Since human creativity will have to move in new directions as the Industrial Revolution runs down, you might wonder what kinds of technology are suited to a sane life. You may picture what is called nowadays a low-tech lifestyle. Despite its popularity among cutting-edge thinkers and designers, a low-tech lifestyle is hardly avant garde. The majority of the human population lives and has always lived with less advanced technology than most modern Westerners do. Many live a simpler life out of necessity, because they don’t have or can’t afford the luxuries that we think of as necessities; but some individuals and groups deliberately embrace a low-tech life.
That’s not always easy to do. Adapting to the simpler technology may be no problem for these lifestyle pioneers, but coping with the people around them is.
Anyone who has ever lived a low-tech lifestyle, either deliberately or inadvertently, has had the same comments directed at them: “I wouldn’t know how to cook without my microwave,” or “I have my cell phone with me night and day – I can’t manage without it.” Many years ago, when I announced that I was leaving for Liberia with the Peace Corps, the high school students I was teaching exclaimed, “Seriously? I couldn’t live without TV!”
At first you might think that the comments are meant to be complimentary to you for managing with less, or at least self-deprecating, as they seem to be; actually, they are a type of insult (perhaps unconscious) directed at the backward people who don’t use favored technologies. The commenters are boasting of their helplessness as proof of two things. First, that they have higher standards – you can live like a caveman, they imply, but I aim for a more civilized lifestyle. Second, that they are invested in The Future: we’re on an upward trajectory, and people who claim otherwise are Luddite fun-suckers.
I heard lots of similar comments before and after my years in Liberia and Kyrgyzstan, not all just from students. Oddly, many of the people who said those things to me were old enough to remember not having a microwave or a cell phone and grew up watching their parents manage without them. Somehow, though, it’s important for them to show how thoroughly they have embraced the god of Progress, whose worship involves the yearly purchasing of a new smart phone and anticipating self-driving cars. And it’s not enough that they worship progress; everyone around them must, too, or it just isn’t any fun.
I don’t mean to imply that everyone is overtly hostile to people who step out of the mainstream of so-called technological progress, although hostility certainly exists. There are those who are just dismissive of alternative technologies, whether it’s horse farming, heating with wood, fiber arts, intensive gardening, or movable-type printing. They see these “old-fashioned” occupations as quaint hobbies for the few nuts who enjoy them – harmless, but a bit odd and backward.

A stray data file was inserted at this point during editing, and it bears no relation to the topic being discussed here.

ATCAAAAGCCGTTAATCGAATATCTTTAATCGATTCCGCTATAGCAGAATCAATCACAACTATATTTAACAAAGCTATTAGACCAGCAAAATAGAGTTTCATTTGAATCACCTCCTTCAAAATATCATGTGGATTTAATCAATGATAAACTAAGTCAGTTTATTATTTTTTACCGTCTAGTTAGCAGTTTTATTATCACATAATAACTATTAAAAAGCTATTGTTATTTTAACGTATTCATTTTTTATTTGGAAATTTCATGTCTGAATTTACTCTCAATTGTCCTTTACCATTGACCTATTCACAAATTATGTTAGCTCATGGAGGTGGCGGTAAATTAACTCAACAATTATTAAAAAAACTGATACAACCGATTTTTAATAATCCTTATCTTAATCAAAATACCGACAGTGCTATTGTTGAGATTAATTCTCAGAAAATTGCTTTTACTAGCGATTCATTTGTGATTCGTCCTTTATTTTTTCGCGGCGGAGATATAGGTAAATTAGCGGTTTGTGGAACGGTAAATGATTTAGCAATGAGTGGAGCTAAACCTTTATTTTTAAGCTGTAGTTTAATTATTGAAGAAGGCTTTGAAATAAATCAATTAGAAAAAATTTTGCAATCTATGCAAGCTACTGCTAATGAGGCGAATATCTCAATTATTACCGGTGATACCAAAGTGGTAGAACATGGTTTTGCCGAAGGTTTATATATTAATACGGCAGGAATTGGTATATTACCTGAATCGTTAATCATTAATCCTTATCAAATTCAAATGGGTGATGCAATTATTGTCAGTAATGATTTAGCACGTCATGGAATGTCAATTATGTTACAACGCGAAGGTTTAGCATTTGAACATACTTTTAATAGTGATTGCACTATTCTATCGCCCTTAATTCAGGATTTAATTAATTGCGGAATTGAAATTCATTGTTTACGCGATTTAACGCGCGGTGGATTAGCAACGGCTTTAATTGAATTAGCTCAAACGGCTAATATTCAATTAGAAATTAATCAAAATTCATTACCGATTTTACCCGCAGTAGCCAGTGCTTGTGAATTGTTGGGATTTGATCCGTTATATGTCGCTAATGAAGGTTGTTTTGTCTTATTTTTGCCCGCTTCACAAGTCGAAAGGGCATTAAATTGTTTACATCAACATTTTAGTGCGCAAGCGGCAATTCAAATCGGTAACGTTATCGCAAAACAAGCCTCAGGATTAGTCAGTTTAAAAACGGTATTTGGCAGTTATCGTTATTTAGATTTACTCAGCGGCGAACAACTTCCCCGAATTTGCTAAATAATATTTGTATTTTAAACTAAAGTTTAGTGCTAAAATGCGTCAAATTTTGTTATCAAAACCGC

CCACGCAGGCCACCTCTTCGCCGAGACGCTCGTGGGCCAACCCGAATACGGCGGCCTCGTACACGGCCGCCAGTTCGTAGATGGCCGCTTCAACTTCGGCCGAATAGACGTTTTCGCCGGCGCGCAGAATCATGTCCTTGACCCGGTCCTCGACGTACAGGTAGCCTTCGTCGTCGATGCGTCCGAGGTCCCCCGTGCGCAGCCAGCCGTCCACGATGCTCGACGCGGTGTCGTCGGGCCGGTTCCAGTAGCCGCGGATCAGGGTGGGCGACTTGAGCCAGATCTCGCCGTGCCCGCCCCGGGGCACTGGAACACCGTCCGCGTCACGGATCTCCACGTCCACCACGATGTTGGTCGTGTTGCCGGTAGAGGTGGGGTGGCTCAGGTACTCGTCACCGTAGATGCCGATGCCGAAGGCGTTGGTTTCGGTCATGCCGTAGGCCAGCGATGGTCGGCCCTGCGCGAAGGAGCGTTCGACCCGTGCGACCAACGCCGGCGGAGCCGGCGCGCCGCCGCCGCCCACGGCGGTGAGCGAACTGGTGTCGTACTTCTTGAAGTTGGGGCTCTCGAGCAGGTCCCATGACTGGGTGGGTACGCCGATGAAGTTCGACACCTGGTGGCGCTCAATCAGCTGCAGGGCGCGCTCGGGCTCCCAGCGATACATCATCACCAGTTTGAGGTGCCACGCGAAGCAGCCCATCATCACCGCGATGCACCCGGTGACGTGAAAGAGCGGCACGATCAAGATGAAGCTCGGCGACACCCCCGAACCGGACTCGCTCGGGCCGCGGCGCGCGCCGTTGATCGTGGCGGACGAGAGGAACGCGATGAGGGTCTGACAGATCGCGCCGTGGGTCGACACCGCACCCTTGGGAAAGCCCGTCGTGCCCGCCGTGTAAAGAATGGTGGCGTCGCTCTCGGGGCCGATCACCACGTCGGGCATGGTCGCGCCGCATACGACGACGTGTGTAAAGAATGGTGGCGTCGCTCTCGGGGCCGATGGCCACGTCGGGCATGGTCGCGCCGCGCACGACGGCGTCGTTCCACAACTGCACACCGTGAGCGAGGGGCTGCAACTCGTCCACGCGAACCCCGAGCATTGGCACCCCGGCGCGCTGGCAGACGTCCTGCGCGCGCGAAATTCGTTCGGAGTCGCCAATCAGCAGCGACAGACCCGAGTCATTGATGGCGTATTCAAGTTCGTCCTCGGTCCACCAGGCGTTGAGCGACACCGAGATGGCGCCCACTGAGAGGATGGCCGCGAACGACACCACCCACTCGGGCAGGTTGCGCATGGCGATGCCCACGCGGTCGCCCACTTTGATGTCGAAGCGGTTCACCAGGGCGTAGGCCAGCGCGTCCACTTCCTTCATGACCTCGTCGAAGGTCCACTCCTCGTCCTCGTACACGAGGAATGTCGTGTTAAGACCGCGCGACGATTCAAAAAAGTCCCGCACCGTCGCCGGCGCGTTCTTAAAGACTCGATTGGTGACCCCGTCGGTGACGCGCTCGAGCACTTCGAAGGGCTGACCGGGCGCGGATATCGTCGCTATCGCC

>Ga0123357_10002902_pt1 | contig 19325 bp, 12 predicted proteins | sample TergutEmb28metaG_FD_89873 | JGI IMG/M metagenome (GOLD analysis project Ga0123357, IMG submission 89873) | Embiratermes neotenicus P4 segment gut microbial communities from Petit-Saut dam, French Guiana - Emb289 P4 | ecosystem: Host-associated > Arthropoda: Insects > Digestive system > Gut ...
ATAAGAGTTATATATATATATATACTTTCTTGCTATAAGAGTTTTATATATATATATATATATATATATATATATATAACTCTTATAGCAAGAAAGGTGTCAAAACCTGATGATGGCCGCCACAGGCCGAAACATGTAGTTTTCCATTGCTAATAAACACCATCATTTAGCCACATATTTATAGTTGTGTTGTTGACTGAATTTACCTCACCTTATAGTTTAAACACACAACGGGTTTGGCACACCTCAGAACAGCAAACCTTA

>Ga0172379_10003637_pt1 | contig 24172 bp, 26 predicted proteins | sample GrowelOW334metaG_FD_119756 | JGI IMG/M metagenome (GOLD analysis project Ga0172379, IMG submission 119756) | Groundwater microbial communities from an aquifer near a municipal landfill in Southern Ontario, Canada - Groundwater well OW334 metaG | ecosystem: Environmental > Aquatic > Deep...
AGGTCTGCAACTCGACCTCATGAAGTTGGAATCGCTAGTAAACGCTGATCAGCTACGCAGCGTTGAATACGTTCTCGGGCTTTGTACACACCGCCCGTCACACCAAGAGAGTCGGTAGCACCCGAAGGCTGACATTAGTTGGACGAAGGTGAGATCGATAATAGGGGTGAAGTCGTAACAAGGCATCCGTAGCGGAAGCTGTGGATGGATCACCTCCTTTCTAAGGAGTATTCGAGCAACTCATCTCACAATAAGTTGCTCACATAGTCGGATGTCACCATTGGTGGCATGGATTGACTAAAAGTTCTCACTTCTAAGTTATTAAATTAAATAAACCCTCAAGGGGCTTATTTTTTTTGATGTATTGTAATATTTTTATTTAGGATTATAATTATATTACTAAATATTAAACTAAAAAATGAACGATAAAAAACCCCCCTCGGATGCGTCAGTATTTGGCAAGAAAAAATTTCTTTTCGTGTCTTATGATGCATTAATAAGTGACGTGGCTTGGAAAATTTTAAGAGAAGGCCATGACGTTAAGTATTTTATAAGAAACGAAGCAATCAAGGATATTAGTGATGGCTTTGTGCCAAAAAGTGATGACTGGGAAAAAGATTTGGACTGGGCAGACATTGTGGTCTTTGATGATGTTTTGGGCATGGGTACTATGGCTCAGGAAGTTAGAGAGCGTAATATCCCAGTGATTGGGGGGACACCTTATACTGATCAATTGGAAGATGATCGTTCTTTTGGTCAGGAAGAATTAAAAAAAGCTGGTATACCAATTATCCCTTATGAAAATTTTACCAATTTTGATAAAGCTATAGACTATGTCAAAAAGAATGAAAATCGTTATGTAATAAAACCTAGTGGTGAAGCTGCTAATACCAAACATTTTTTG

But skills, even old-fashioned ones, must be saved against an uncertain future. The best way to save them is to practice them and teach them – just as the best way to save heirloom vegetables for the future is to grow them every year. Even if most people are convinced that the beefmonster hybrid tomato is the best tomato and that using GPS is the most efficient way to navigate, we can’t give up variety in vegetables or navigation: what if blight strikes the beefmonster and Kessler Syndrome wipes out global positioning satellites? The people who had other means of gardening and navigation would be better adapted to those new conditions.
Or think of it this way: preserving a variety of skills is like preserving a variety of genetic material and will lead to successful adaptation to a changed environment.
Let me illustrate. We all know that species that have more variety in both genetics and behavior are better able to survive a change in environment. Early humans, for example, were able to move to and cope with high latitudes – because they developed technologies to make clothing and shelter, certainly, but also because they had variations in skin color. The lighter-skinned of the people who made their way from Africa toward the Arctic Circle had a selective advantage to absorb sunlight and manufacture vitamin D that they passed on to their children. The darker-skinned of the people who remained in the hot tropical sun flourished, getting less skin cancer. Without those variations, we would not have been able to expand as we did. If any species becomes too, well, specific, any change in environment becomes fatal. Think of pandas, who will only eat bamboo and are at risk of extinction, compared to rats or coyotes or sea gulls, who can adapt to altered surroundings and are doing just fine.
I use this analogy to justify my own and other people’s “nostalgic” and “impractical” insistence on retaining a variety of seemingly maladaptive, low-tech skills even when there are high-tech options available. In my case, the skills I practice – gardening, handicrafts – are hobbies and not currently essential to my survival, so they look impractical to others. These observers understand that I think those activities are fun, but they tell me it would be more “practical” to buy my sweaters and afghans and vegetables instead of taking so much time and energy making them. But even though I currently have many options for obtaining clothes and food, as we descend from the peak of the industrial age, we can expect to see more of our survival dependent on these impractical, low-tech skills.